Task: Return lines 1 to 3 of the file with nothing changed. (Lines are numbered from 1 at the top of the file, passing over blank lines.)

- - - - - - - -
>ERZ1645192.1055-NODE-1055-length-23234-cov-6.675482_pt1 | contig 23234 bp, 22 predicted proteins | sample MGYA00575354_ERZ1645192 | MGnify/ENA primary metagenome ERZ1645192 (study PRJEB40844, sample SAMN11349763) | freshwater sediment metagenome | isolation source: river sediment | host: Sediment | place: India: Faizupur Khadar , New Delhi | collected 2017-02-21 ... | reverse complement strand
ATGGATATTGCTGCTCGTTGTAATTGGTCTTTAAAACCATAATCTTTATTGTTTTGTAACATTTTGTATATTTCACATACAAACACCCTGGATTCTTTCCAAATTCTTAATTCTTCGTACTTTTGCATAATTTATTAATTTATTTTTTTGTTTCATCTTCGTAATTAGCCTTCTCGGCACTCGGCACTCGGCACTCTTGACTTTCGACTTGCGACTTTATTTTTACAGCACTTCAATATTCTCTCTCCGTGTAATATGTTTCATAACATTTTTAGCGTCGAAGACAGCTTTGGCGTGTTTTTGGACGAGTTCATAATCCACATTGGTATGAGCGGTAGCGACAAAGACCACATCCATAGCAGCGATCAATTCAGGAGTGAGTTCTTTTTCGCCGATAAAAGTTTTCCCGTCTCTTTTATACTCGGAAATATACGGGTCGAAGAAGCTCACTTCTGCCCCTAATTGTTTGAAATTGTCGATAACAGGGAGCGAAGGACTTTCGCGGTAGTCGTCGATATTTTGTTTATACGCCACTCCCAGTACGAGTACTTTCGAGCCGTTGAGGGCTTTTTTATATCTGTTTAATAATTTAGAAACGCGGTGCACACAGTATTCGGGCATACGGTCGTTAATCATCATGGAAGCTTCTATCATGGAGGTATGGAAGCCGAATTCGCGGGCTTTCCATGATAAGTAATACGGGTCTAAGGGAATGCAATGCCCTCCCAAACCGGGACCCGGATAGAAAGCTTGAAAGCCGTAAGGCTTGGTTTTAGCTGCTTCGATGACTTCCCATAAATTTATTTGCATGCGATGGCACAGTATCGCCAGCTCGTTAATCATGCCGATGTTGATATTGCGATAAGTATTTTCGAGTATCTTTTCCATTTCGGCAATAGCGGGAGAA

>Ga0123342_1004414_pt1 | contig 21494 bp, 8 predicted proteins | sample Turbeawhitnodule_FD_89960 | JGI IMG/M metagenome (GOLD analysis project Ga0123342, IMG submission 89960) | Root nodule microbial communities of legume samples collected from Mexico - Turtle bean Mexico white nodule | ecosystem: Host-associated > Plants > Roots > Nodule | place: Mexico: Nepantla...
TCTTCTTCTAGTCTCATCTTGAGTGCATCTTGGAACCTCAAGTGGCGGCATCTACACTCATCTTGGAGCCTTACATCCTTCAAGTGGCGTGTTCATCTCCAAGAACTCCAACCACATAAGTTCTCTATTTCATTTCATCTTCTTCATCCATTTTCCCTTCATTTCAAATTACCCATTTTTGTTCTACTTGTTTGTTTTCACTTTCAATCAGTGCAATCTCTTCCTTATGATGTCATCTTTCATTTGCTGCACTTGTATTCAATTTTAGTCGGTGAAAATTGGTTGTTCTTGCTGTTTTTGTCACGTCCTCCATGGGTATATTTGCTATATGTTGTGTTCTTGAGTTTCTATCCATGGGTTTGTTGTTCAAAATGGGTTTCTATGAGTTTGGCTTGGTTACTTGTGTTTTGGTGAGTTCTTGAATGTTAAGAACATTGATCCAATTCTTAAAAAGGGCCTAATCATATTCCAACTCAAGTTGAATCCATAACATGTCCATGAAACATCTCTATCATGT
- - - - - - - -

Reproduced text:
>ERZ1645192.1055-NODE-1055-length-23234-cov-6.675482_pt1 | contig 23234 bp, 22 predicted proteins | sample MGYA00575354_ERZ1645192 | MGnify/ENA primary metagenome ERZ1645192 (study PRJEB40844, sample SAMN11349763) | freshwater sediment metagenome | isolation source: river sediment | host: Sediment | place: India: Faizupur Khadar , New Delhi | collected 2017-02-21 ... | reverse complement strand
ATGGATATTGCTGCTCGTTGTAATTGGTCTTTAAAACCATAATCTTTATTGTTTTGTAACATTTTGTATATTTCACATACAAACACCCTGGATTCTTTCCAAATTCTTAATTCTTCGTACTTTTGCATAATTTATTAATTTATTTTTTTGTTTCATCTTCGTAATTAGCCTTCTCGGCACTCGGCACTCGGCACTCTTGACTTTCGACTTGCGACTTTATTTTTACAGCACTTCAATATTCTCTCTCCGTGTAATATGTTTCATAACATTTTTAGCGTCGAAGACAGCTTTGGCGTGTTTTTGGACGAGTTCATAATCCACATTGGTATGAGCGGTAGCGACAAAGACCACATCCATAGCAGCGATCAATTCAGGAGTGAGTTCTTTTTCGCCGATAAAAGTTTTCCCGTCTCTTTTATACTCGGAAATATACGGGTCGAAGAAGCTCACTTCTGCCCCTAATTGTTTGAAATTGTCGATAACAGGGAGCGAAGGACTTTCGCGGTAGTCGTCGATATTTTGTTTATACGCCACTCCCAGTACGAGTACTTTCGAGCCGTTGAGGGCTTTTTTATATCTGTTTAATAATTTAGAAACGCGGTGCACACAGTATTCGGGCATACGGTCGTTAATCATCATGGAAGCTTCTATCATGGAGGTATGGAAGCCGAATTCGCGGGCTTTCCATGATAAGTAATACGGGTCTAAGGGAATGCAATGCCCTCCCAAACCGGGACCCGGATAGAAAGCTTGAAAGCCGTAAGGCTTGGTTTTAGCTGCTTCGATGACTTCCCATAAATTTATTTGCATGCGATGGCACAGTATCGCCAGCTCGTTAATCATGCCGATGTTGATATTGCGATAAGTATTTTCGAGTATCTTTTCCATTTCGGCAATAGCGGGAGAA

>Ga0123342_1004414_pt1 | contig 21494 bp, 8 predicted proteins | sample Turbeawhitnodule_FD_89960 | JGI IMG/M metagenome (GOLD analysis project Ga0123342, IMG submission 89960) | Root nodule microbial communities of legume samples collected from Mexico - Turtle bean Mexico white nodule | ecosystem: Host-associated > Plants > Roots > Nodule | place: Mexico: Nepantla...